A claim for improvements will not be allowed a person holding
land under an invalid decree. Finch v. Strickland, 103.

A married woman who permits a grantee and subsequent grant-
ees under a void deed from her to take possession of the
land and made improvements thereon is not estopped there-
by from recovering such land. Smith v. Ingram, 959.
One purchasing land at a sale by his own assignee in bank-
ruptcy, with the fraudulent purpose of defeating the rights
of his wife and children under a prior deed which he had
made to them with intent to defraud his creditors, is not
a bona fide holder of the premises under a color of title
believed by him to be good, and is therefore not entitled to
the value of improvements placed thereon by him. Hally-
burton v. Slagle, 957.

Where a circus company indemnifies a carrier for any amount
which the carrier may be compelled to pay for any injuries
to the employees of the circus during transportation, and
the carrier pays without suit an employee for injuries
sustained, and in an action on the indemnity bond alleges


that the amount thus paid was less than the actual dam-
ages the employee sustained and less than he would have
received by a jury, a demurrer to the complaint on the
ground that there should have been an adjudication of
the amount of damages by a court of competent jurisdiction
I will not be sustained. Railroad Co. v. Main, 445.


A timber company building a railroad is liable for damages to
land done by one who built the railroad under a contract
with the company where it is shown that the work was
done under the supervision and contract of the company.
Craft v. Lumber Co., 151.

INDICTMENT. See "Instructions."

An indictment against a husband for abandoning his wife must
aver his failure to support her. State v. May, 1020.

A motion in arrest of judgment for defects in the indictment
may be made in the Supreme Court though no objection was
made thereto in the trial court. State v. Marsh, 1000.

A defective count in an indictment cannot be aided by reference
to another count. State v. May, 1020.

An indictment for slander of an innocent woman must contain
the averment that the defendant attempted to destroy the
reputation of an innocent woman. State v. Mitchell, 1033.
An indictment for rape must allege that the act was done
forcibly and against the will of the prosecutrix, or words
equivalent thereto. State v. Marsh, 1000.

An indictment for murder need not contain the words "premedi
tation" and "deliberation." State v. Cole, 1069.

A complaint describing a road, naming the county wherein it
lies, alleging the person summoning to have been the over-
seer of that particular road; that the defendant was a citi
zen of the county liable to work on said road and duly as-
signed thereto, and that he had been duly summoned, giv-
ing time and place; that he wilfully and unlawfully failed
to work, and also negatived the payment of one dollar, is
sufficient to support a warrant for failure to work a public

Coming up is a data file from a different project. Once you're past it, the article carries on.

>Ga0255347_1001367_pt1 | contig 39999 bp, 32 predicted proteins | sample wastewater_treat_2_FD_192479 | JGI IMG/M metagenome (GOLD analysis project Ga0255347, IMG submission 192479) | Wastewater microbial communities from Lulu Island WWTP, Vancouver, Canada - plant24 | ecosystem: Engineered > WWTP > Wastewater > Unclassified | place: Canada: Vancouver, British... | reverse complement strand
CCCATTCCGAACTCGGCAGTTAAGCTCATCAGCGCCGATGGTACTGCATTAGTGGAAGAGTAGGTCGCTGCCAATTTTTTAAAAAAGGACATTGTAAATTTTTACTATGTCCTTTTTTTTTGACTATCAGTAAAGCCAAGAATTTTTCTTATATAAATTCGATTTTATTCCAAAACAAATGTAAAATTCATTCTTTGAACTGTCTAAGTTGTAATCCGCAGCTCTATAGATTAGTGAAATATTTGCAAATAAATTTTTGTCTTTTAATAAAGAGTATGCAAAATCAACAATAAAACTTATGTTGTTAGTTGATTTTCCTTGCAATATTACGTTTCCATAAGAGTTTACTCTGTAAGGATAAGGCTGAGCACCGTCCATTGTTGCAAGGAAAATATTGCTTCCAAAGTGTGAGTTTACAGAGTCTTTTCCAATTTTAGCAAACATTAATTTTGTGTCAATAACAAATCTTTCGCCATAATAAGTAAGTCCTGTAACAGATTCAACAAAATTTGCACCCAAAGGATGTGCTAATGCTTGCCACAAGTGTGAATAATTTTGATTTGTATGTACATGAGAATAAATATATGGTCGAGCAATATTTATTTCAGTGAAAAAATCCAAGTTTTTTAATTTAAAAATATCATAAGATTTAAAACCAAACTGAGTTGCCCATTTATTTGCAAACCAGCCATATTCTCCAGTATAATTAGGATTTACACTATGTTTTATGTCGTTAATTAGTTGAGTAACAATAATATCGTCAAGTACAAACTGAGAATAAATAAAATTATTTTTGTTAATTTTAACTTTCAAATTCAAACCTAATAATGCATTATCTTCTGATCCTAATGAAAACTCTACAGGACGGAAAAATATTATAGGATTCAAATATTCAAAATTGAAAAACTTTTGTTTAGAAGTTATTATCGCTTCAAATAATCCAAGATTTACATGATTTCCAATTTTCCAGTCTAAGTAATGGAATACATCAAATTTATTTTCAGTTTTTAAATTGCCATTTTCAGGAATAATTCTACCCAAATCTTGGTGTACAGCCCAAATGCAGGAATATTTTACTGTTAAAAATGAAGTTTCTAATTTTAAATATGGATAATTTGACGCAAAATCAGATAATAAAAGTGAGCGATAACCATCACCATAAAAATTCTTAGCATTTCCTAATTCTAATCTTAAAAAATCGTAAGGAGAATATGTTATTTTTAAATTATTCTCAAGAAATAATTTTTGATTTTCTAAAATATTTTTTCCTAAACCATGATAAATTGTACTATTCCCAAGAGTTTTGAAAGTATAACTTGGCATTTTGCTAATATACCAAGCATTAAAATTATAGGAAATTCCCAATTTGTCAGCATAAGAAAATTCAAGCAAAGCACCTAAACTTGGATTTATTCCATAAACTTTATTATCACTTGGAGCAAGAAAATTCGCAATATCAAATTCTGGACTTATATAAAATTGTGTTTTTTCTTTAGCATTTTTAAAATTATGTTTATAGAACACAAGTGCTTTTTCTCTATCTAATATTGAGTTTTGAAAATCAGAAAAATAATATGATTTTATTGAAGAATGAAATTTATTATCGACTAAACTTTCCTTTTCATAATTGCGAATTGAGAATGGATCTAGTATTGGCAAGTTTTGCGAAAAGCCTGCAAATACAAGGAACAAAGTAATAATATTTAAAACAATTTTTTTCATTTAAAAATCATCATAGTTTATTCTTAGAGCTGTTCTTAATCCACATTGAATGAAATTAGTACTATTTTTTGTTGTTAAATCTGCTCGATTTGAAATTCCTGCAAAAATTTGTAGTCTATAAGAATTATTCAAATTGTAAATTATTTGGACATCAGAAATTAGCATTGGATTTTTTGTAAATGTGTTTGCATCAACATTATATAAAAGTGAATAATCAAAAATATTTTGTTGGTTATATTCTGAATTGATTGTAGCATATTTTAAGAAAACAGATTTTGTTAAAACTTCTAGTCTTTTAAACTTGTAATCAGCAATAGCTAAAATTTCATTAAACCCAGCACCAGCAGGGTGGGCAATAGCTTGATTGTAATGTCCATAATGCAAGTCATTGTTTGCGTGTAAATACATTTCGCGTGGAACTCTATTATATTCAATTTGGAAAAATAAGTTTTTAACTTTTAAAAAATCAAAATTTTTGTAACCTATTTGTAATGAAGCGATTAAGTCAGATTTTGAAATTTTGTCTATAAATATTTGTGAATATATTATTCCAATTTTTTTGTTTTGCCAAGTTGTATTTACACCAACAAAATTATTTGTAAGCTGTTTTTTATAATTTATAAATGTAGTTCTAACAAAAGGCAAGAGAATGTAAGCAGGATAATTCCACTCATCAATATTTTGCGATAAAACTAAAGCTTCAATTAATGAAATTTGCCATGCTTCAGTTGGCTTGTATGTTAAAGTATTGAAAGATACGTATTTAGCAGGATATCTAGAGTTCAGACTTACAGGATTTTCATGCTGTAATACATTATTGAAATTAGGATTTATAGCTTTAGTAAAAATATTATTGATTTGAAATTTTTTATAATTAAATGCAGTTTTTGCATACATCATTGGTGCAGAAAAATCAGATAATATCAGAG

road. State v. Yoder, 1111.


Where a minor, after attaining his majority, accepts the pro-
ceeds of a sale under a deed of trust, he is estopped from
disputing the validity of the sale on the ground that the
trustee sold without a previous request from the creditor
as required by the trust deed. Norwood v. Lassiter, 52.


Where a minor, after attaining his majority, accepts the pro-
ceeds of a sale of land under a deed of trust, he is estopped
from denying the validity of the sale, though he was ad-
vised by counsel that he would not be estopped thereby.
Norwood v. Lassiter, 52.


Where the record clearly shows that all matters in dispute be-
tween the parties can be settled in the pending action and
that the plaintiff will not be injured, an injunction to pre-
vent a multiplicity of actions should be granted. Feather-

stone v. Carr, 800.

A motion for an injunction to prevent a multiplicity of suits is
properly made in the action pending and a new action for
that purpose would not be proper. Featherstone v. Carr, 800.
The fact that the method prescribed for assessing the damage
caused by taking land for the construction of a sewage plant
was illegal is not ground for restraining the construction of
the plant. Vickers v. Durham, 880.

In an action for an injunction to restrain the defendant from
discharging sewage on the premises of the plaintiff, it is
incumbent on the plaintiff to show that such action would
result in a nuisance and in irreparable damage. Vickers v.
Durham, 880.

Where a resident creditor of an insolvent bank brings suit in
another State, which hinders the collection of the assets
of the bank by the receiver, the receiver is entitled to en-
join the creditor for the prosecution of such suit. Davis v.
Lumber Co., 233.

In a suit by a receiver for an injunction to restrain a resident
creditor from maintaining a suit in another State against
the corporation for which the receiver had been appointed,
it is no defense that the plaintiff had an adequate remedy at
law. Davis v. Lumber Cc., 233.

The discharge of sewage on the premises of a person is only a
nuisance prima facie, and not per se, and whether an in-
junction should issue will depend upon the facts in the
case. Vickers v. Durham, 880.

An injunction will not lie to restrain the threatened blocking
up of a depression into which the water from the land of
the plaintiff naturally drains, there being adequate remedies
at law. Porter v. Armstrong, 66.

A complaint for an injunction must allege that the defendant is